While this idea makes sense for some parts of the world, others follow different rules and different legislation. While it is possible to manage certain business procedures exclusively online it can become difficult for example when payment models are involved. In many countries (and Brazil is one of them) credit card payments and especially international credit card payments are not feasible for every Internet user. Besides that, international credit card payments are notably taxed so that users might refrain from using international Internet services that are not legally based in the country. Different than international e-commerce providers who often need a more complex infrastructure, pure online startups just need a legal registration for their business in Brazil without the necessity of being physically present on a permanent basis in the country. For this reason, many startups decide to work with local representatives or consultants who take care of legal and tax issues for them in Brazil while continuing to operate their business from their own office in any place of the world.
How to join the Brazilian market?
Market entry strategies can differ a lot depending on the characteristics and objectives of a company. Characteristics can be understood as the size of a company, the type of products or services, and the customers they attend, their structure and business culture and more. Traditional industrial companies use very different approaches than service providers and Internet companies do. And also among Internet companies, there are remarkable differences some of which have been mentioned before already (for example Internet startups vs e-commerce providers, larger Internet holdings vs small and medium-sized enterprises).
The size of a company also reflects on the possibilities to set up internal specialized teams to develop comprehensive market entry strategies for each country, often in cooperation with global consulting companies. One example is shown in KPMG’s Market Entry Strategy Paper for Brazil which can be downloaded here.
In this document, KPMG pre-defines a number of steps companies need to address when developing their own market entry strategy. Among them are:
- identify the market (which markets, segments, marketing efforts)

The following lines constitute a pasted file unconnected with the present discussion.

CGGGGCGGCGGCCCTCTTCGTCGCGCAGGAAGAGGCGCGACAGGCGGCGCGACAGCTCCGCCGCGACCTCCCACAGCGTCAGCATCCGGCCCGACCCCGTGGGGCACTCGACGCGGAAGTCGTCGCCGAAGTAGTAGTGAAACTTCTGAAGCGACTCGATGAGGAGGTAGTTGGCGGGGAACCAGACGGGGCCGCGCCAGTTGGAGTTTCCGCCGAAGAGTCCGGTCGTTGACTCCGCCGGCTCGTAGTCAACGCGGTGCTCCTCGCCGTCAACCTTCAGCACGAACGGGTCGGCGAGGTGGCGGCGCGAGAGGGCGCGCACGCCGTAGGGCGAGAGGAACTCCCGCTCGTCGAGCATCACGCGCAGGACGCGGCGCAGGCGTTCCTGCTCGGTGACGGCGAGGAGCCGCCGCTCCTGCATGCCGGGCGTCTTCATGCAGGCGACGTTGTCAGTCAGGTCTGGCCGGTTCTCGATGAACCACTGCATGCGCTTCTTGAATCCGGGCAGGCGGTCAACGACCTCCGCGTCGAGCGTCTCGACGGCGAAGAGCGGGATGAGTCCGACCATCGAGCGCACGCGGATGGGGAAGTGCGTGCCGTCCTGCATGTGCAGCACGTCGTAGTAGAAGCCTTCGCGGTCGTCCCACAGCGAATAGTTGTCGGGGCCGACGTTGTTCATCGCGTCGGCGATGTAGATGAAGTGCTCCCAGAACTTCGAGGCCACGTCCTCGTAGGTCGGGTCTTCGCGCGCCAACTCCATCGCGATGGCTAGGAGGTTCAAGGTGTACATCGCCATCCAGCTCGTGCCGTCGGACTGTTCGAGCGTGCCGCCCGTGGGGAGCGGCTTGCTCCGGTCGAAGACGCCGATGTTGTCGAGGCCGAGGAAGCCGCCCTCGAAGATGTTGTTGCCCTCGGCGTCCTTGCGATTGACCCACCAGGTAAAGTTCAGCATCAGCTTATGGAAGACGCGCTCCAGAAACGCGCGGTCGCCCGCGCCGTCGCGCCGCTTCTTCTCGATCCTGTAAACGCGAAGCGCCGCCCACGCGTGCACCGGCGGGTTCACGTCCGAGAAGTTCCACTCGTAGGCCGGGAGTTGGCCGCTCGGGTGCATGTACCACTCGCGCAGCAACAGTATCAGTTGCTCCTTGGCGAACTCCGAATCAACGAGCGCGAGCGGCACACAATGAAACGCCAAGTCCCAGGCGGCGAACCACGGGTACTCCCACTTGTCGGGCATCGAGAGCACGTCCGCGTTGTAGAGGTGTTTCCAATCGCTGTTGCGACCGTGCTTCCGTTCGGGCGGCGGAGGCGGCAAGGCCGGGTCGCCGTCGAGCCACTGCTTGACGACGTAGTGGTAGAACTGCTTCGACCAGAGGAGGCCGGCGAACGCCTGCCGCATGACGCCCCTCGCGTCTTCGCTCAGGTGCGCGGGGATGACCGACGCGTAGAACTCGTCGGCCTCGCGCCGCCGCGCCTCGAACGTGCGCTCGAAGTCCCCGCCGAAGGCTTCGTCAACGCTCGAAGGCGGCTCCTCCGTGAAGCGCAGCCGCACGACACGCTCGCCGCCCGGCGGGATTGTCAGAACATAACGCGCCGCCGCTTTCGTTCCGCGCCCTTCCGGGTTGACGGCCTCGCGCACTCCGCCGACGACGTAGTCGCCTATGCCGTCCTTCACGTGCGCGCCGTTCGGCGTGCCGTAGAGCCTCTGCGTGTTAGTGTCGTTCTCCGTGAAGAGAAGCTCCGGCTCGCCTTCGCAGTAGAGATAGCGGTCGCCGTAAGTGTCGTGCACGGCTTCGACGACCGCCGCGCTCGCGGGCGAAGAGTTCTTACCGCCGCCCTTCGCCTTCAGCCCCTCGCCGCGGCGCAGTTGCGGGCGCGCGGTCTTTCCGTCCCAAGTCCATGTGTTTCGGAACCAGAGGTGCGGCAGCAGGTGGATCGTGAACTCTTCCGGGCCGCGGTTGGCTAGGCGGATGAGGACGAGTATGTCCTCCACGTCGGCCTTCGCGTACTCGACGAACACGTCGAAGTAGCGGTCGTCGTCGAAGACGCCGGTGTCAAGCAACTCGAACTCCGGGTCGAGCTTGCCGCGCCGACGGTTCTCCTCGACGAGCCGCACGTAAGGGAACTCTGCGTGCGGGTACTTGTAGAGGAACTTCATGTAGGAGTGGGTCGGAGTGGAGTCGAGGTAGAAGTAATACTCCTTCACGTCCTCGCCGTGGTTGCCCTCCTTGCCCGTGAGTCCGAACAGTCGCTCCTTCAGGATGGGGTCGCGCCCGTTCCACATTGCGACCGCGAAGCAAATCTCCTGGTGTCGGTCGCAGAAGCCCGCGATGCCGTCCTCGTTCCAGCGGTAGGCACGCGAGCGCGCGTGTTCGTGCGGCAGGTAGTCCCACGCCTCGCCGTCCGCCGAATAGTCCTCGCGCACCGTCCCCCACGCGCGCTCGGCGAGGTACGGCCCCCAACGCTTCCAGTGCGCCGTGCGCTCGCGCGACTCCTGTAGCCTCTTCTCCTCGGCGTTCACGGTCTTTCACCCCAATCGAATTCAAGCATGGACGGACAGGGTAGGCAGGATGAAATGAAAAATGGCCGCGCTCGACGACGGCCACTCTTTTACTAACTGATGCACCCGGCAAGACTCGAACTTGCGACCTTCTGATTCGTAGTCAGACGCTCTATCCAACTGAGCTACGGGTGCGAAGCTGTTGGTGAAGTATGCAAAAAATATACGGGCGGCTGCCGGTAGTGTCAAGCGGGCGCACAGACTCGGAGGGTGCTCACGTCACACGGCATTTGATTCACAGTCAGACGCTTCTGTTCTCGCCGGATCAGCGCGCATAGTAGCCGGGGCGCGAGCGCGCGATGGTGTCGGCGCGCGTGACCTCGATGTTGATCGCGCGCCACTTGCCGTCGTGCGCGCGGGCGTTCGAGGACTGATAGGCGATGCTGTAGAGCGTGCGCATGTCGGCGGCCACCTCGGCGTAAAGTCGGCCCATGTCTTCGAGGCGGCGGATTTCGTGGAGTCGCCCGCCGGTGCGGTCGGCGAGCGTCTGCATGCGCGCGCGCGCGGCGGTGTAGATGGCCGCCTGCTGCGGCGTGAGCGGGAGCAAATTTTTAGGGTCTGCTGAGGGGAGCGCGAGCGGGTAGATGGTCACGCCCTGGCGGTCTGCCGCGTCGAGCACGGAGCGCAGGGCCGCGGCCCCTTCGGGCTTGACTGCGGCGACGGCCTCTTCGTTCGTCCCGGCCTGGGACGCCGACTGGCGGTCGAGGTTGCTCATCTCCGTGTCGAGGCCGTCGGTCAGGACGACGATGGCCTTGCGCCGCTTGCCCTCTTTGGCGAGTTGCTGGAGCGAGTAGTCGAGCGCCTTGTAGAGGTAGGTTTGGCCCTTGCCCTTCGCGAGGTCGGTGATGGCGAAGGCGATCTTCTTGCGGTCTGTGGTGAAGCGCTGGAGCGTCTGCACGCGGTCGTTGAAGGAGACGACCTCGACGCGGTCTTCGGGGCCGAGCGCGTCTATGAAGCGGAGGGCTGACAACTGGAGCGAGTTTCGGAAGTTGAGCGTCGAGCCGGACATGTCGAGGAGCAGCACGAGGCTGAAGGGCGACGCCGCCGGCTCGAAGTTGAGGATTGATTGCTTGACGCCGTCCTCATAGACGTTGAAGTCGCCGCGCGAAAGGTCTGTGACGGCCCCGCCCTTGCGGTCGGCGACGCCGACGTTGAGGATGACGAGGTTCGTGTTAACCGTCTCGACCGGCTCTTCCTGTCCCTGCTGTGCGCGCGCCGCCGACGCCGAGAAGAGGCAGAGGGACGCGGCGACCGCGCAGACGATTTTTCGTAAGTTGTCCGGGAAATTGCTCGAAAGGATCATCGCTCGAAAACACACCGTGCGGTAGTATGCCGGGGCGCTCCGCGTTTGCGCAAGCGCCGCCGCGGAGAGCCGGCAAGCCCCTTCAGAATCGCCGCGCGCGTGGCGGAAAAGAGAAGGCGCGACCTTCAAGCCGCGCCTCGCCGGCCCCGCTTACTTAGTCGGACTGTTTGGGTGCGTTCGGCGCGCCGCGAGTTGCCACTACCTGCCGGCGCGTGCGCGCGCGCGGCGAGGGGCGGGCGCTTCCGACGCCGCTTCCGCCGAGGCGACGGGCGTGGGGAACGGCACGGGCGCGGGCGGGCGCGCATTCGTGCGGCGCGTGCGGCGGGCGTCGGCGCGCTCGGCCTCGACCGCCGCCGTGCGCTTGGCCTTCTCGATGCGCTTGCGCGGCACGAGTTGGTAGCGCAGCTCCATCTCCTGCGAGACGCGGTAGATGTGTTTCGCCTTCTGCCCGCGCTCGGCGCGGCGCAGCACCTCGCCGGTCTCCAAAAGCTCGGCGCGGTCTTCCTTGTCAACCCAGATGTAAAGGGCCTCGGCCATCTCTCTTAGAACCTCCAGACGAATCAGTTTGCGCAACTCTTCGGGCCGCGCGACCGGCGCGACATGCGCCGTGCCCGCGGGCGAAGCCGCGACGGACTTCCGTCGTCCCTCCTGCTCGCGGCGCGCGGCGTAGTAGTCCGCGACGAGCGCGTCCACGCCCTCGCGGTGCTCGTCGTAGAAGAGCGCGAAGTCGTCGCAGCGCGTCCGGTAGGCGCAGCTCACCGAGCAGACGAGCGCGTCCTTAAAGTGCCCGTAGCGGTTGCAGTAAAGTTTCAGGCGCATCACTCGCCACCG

- independent incorporation or through intermediaries
- develop sourcing opportunities (develop products or acquire them locally)
- choose forms of investment (local partnerships, joint-ventures, acquisitions)
- decide on tax models and accounting
- setting up a business plan for the coming years
- evaluating business office locations (regions, cities, neighborhoods)
The situation for Internet startups and SME online businesses is certainly very different mostly due to the nature of their activities and different size of their budget and human resources. Internationally well-positioned technology firms (and others) that have entered the Brazilian market in the early 21st century are calculating with investments of at least a few million USD or EUR along the first years to get a respectable market share. Some are doing so for a time frame of 10 years or more.
Small and medium-sized startups and Internet companies are dealing with a much lower budget of a few thousand up to 400 or 500 thousand USD/EUR to enter a new market. Also, their staff often does not have the necessary international experience to embrace the complexity of new markets, cultures, societies. Apparently, comprehensive models like the one demonstrated above are helpful orientations but the daily routines and challenges for SMEs and startups are different than those of large size companies. Therefore, SME Internet companies and startups are usually developing their own processes in cooperation with local partners.
Internet companies with an investment budget of up to 500.000 USD or EUR often do not consider opening up a complete infrastructure in Brazil. Instead, they focus on local incorporation procedures to get a legal basis via joint ventures or local business partnership agreements. And then go over to establish their brands in the country, develop their sales and marketing strategies and initiate communication with their new customers.
Developing market entry strategies in Brazil involves a number of variables. Among them are the size and type of a company, its individual objectives and experience on the international level and of course the budget available to invest in Brazil. While large industrial and sales companies tend to invest high amounts to set up a complete business infrastructure in a representative environment, small and medium-sized companies use a step-by-step strategy to get into the market without necessarily having to open their own office as the first but maybe the fourth or fifth step, if at all. Especially Internet companies and startups that are used to constantly work through virtual networks instead of conventional physical presence develop individual market entry strategies that fit their own profiles.